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Lynne Plambeck: The new ‘ethical eating’ movement

Environmentally Speaking

Posted: July 15, 2009 9:08 p.m.
Updated: July 16, 2009 4:55 a.m.
 
Every Sunday morning and Thursday afternoon our city hosts a real farmers market. Visiting the market in Newhall has become an enjoyable Thursday afternoon ritual for me.

Among the many booths are local fruits that you may try before buying (fresh figs and cherries are newly in season) and loads of local vegetables, including the most beautiful tomatoes.

They come in many colors never seen in the market — red, green, yellow, pink and even purple. What a colorful salad they make.

You’ll also find flowers of all kinds and local wildflower honey from Aqua Dulce.

Honey choices vary based on the flower visited by a particular hive, including buckwheat, sage and more.

Potatoes too have many varieties I have never seen in the grocery store. They range in size from large to very small, and in color from white and yellow to red and purple.

The Sunday market in a College of the Canyons parking lot is wonderful for its greater diversity of edible offerings.

Many varieties of organic hydroponic lettuces can be tasted before buying, sprouts and nuts abound.

There is more to visiting our farmers markets than just buying fresh-baked breads and right-off-the-vine squashes and cucumbers.

It is a social event. I see friends there every week with their canvas bags full of freshly purchased garden delights.

No one seems to be in a hurry, so there is almost always time for a smile, a “hello” and an extended chat.

And it’s the same with the farmers. They are glad to give you a taste of their wares (within reason, of course), tell you about their farms and what fruit or vegetable will be coming into season next month.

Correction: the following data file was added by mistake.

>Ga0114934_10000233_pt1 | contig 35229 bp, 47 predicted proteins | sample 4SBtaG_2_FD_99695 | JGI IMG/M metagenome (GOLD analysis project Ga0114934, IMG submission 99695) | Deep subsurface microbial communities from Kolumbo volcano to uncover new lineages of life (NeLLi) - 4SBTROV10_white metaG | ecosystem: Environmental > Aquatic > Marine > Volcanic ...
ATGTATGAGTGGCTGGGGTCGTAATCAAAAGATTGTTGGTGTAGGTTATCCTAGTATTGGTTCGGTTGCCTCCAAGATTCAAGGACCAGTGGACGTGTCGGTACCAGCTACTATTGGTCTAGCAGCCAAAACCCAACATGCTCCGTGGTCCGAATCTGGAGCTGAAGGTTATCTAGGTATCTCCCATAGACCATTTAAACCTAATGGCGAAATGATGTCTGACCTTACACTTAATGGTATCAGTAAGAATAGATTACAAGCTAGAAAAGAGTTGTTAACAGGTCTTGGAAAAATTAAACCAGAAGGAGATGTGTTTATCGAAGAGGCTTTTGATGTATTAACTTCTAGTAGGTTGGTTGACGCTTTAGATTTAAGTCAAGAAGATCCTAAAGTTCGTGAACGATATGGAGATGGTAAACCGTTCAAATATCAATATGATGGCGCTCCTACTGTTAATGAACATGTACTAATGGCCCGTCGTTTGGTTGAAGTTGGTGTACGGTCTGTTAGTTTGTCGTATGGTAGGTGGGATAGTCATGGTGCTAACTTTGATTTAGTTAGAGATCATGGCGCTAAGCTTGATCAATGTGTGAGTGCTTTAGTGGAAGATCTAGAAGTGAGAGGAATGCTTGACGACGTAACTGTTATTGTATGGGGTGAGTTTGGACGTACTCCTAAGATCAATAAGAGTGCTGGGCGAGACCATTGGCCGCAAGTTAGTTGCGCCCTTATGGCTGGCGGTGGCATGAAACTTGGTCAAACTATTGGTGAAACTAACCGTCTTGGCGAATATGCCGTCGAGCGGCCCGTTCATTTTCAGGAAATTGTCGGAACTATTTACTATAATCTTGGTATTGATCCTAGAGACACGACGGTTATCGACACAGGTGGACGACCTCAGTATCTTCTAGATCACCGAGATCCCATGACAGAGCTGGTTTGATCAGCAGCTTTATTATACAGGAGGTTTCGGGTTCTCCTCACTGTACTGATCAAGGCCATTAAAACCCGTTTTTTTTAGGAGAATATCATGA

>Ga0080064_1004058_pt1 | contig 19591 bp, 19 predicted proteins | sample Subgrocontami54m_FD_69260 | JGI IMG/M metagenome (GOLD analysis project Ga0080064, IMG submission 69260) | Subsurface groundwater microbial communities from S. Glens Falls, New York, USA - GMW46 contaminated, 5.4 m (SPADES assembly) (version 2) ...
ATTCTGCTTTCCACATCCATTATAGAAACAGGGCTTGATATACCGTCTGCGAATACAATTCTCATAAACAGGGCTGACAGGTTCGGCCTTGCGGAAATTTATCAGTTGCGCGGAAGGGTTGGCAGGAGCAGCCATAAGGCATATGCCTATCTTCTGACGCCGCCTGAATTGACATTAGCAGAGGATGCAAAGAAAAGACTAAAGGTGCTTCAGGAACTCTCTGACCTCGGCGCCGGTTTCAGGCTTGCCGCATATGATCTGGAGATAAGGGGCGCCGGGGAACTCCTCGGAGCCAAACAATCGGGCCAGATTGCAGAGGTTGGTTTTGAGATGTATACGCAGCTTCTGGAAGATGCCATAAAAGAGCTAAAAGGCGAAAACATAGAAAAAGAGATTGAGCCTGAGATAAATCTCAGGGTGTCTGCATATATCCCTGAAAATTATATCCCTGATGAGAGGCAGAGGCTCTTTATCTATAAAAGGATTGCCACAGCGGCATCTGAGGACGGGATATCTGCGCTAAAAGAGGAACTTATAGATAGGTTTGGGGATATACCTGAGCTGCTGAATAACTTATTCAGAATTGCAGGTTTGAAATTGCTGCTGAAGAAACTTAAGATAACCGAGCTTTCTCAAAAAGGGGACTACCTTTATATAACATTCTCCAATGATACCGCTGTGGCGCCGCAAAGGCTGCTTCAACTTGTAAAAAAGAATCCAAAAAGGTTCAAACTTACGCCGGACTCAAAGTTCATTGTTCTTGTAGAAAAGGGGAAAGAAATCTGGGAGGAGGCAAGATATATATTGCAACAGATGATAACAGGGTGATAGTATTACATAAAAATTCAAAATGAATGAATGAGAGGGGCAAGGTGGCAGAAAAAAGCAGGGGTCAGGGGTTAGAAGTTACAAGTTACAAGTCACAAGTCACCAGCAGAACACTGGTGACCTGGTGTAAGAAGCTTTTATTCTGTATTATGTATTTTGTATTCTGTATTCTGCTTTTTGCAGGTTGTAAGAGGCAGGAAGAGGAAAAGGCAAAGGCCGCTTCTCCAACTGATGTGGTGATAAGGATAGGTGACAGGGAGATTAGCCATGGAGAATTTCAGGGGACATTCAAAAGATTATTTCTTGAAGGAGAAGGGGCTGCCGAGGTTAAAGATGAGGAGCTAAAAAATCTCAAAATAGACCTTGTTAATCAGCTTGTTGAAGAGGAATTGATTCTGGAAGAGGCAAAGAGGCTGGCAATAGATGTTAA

These simple pleasures make visiting a farmers market well worth it, even without the many additional benefits that this sort of folksy shopping brings.

But let me tell you the other wonderful benefits of “shopping locally.”

First, it helps keep small family farmers in business. Big agribusiness often wraps up the supply chain to grocery stores, making distribution for smaller farmers difficult.

Their food is delicious, but they can’t get it to market. The new explosion of farmers’ markets throughout the U.S. is making sure that family farms still have a way to sell their wares and make a living.

Packaged and nonlocal foods have usually been trucked thousands of miles in the distribution chain to end up at your local grocery store.

Fruit may come from South America, even as far as Argentina, cut green and treated with chemicals so it can be shipped without ripening and rotting. (No wonder it is often tasteless.)

By eating locally grown food, we reduce the fuel spent to move that food over thousands of miles and ensure our local farmers can keep the family farm.

Perhaps we can avoid the recent sadness of losing so many orange groves in Ventura because it was cheaper to import oranges from Argentina.

How can oranges from Argentina be less expensive than the ones found just a few miles down Highway 126?

One obvious answer is that big agribusiness in Argentina pays workers only dollars a day to harvest and pack the fruit.

Many countries do not have rules about pesticide pollution, so farms can pollute with impunity where our farmers cannot.

They are also permitted to use chemicals that are banned in this country, some of them even shipped overseas for “dumping” after they were banned in the U.S.

We don’t like the idea of buying clothes made in sweat shops by children, and I really don’t think most people would support the idea of “sweatshop” farm labor either, if they thought about it.

That is probably the reason so many local faith congregations support the new “ethical eating” concept.

From community gardens where part of the harvest is donated as a “second harvest” to a local food bank, to the “ethical eating” potluck lunch held quarterly by the local Unitarian Universalist congregation, this new trend is bringing joy to many people in many walks of life, and helping the Earth, too.

Lynne Plambeck is president of the Santa Clarita Organization for Planning and the Environment (SCOPE) and a Santa Clarita resident. Her column reflects her own views and not necessarily those of The Signal. “Environmentally Speaking” appears Thursdays in The Signal and rotates among local environmentalists.

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